NORTHWEST Community College students and instructors received a taste of NDP electoral financial caution during an all candidates meeting held at the college’s Terrace campus April 10.
Robin Austin, the NDP candidate seeking re-election in Skeena in the provincial election, told students there isn’t enough money to do everything students may want his party to do if it’s elected May 14.
Austin was responding to questions asking about child care programs and transit costs.
Although Austin promoted a pledge by the NDP to create a $100 million pool for student grants by increasing the corporate tax rate, he said there can’t be a tuition fee freeze as well.
“That isn’t possible at this time,” said Austin of freezing tuition rates which rise at the rate of two per cent a year.
“The $100 million grant is our big spend in post secondary education at this time.”
But he said the overriding principle for education should be the opportunity for people, if they wish, to attend a post secondary institution.
Austin and BC Conservative candidate Mike Brousseau spoke to approximately 50 people during the session hosted by the college’s students’ union.
BC Liberal candidate Carol Leclerc was unable to attend because of work commitments but did provide a video message.
For his part, Brousseau said education has slipped in B.C., adding that only an improved economy can provide the money that’s needed.
And he laid out his five principles of elected office – community, economy, education, health care and integrity.
Brousseau did say that administration costs are eating into education and other areas such as health care.
“We have to look at how the money is being spent,” he said.
In response to a student question as to why students have to pay transit fares to ride buses, Brousseau said a student pass should be sufficient to allow a student to ride at no charge.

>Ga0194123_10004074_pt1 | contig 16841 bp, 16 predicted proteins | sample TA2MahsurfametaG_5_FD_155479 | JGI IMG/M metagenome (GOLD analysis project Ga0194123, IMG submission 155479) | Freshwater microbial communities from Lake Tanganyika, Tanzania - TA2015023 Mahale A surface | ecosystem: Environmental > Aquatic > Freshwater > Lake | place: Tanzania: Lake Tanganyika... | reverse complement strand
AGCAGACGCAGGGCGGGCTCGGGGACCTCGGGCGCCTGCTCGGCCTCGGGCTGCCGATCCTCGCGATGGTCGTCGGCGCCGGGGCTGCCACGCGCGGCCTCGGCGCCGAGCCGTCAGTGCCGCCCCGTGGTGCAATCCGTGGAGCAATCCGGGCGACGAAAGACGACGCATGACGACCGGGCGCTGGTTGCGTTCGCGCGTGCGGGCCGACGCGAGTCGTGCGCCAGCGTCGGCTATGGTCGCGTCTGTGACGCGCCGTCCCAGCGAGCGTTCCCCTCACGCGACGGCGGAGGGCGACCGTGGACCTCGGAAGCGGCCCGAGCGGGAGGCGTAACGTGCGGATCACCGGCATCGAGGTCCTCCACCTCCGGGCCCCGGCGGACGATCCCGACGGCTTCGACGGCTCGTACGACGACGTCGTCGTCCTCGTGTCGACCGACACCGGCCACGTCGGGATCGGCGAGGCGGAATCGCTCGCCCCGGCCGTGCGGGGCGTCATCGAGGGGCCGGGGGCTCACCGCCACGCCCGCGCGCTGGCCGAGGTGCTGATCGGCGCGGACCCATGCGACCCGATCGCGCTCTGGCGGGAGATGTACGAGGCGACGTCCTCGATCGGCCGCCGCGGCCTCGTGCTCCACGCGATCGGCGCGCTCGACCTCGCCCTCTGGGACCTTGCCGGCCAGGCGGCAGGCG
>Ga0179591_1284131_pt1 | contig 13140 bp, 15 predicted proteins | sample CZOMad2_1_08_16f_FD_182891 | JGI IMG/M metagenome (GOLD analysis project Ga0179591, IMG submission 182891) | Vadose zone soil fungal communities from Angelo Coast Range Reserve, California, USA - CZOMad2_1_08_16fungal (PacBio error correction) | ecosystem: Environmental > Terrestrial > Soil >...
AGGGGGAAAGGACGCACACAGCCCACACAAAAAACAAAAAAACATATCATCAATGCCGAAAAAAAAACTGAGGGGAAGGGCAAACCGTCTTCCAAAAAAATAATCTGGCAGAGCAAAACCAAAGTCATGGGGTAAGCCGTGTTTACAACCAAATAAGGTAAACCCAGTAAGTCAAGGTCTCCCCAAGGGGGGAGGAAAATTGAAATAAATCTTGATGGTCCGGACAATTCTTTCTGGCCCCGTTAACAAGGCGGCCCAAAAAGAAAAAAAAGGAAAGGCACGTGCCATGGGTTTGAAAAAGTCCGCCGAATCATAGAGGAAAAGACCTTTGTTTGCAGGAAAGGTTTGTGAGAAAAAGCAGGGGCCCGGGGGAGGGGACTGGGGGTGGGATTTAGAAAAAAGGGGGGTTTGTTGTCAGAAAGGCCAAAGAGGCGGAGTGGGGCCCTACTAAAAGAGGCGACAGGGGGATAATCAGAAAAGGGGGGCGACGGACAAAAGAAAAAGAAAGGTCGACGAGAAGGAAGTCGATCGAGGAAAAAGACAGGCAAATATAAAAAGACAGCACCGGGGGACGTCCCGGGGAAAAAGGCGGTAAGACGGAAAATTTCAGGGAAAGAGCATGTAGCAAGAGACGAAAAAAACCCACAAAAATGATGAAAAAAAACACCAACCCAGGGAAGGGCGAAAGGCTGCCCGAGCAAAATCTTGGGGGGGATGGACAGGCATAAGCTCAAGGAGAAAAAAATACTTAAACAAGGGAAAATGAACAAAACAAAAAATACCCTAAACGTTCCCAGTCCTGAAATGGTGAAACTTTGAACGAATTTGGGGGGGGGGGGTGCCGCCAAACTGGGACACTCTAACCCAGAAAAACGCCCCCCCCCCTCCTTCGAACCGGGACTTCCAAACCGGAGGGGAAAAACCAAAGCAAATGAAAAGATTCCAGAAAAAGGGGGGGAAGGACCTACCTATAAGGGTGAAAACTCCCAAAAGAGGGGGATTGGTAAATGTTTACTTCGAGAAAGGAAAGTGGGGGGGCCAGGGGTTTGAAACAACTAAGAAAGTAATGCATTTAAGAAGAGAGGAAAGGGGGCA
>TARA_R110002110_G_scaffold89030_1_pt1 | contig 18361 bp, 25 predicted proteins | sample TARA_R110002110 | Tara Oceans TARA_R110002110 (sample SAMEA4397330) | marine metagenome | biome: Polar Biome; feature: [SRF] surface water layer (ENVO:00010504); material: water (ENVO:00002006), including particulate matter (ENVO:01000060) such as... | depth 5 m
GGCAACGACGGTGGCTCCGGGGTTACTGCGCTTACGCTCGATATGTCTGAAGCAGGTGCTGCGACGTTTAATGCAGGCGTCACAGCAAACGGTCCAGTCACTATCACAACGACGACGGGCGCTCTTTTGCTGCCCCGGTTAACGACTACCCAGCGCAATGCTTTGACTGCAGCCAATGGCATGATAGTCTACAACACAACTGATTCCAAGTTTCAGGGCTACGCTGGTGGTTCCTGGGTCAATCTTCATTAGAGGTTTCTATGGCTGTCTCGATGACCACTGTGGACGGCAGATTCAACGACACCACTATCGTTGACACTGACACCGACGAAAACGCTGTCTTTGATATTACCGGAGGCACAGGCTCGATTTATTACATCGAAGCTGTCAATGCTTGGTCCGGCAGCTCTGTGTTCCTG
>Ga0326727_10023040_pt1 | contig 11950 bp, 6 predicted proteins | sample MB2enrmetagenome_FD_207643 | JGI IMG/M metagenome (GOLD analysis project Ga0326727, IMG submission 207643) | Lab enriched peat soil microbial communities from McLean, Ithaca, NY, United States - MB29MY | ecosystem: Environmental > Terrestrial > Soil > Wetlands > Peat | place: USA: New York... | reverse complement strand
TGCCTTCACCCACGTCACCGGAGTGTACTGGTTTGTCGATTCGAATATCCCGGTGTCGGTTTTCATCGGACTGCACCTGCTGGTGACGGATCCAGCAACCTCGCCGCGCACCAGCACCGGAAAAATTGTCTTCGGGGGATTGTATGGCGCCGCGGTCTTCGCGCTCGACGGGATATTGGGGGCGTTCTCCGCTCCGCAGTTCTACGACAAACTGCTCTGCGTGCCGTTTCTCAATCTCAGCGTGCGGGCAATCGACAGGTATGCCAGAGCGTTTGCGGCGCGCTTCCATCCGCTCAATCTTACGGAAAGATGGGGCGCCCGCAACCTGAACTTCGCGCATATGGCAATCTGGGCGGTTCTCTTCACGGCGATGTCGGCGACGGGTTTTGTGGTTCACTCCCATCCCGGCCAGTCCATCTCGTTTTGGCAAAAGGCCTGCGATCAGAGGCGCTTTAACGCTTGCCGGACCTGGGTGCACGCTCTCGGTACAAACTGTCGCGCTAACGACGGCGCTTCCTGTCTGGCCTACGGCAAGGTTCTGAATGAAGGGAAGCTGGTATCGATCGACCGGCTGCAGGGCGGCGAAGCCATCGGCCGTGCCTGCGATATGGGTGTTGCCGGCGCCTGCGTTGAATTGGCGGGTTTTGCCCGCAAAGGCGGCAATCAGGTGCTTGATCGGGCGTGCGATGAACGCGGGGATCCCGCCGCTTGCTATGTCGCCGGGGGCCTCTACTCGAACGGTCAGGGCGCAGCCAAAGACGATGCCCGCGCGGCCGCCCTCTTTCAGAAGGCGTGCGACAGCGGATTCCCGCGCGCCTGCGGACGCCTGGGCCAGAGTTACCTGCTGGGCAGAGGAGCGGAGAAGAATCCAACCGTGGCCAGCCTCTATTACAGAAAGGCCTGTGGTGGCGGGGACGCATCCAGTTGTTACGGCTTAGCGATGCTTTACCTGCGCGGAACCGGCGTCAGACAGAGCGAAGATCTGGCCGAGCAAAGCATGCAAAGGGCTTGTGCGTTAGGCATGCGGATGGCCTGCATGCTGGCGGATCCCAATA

Brousseau, the father of 12 children, said he bought a bus himself to make sure they got to school.
Austin noted that bus passes are part of tuition payments at other post secondary institutions.
Another student said that a number of people attending the college are single parents who could use subsidized day care.
She added that some programs at the college provide more financial assistance to students than do others.
“I like your idea about the five things but if I had five things, one of them would be child care,” the student told Brousseau.
There was further discussion about subsidized child care with Austin telling the audience that a plan by Prime Minister Paul Martin for a national child care program was cancelled when his Liberal government was replaced by Stephen Harper’s Conservatives.
He also noted that the province by itself could not mount any kind of child care program which he described as very expensive.
“We can only be a partner that leverages off federal dollars,” said Austin.
Leclerc, in her video message, noted that $7 billion worth of development was already happening in the region with the potential for tens of billions of dollars to be spent on other projects.
The college has recently received provincial money to buy new trades training equipment, she said.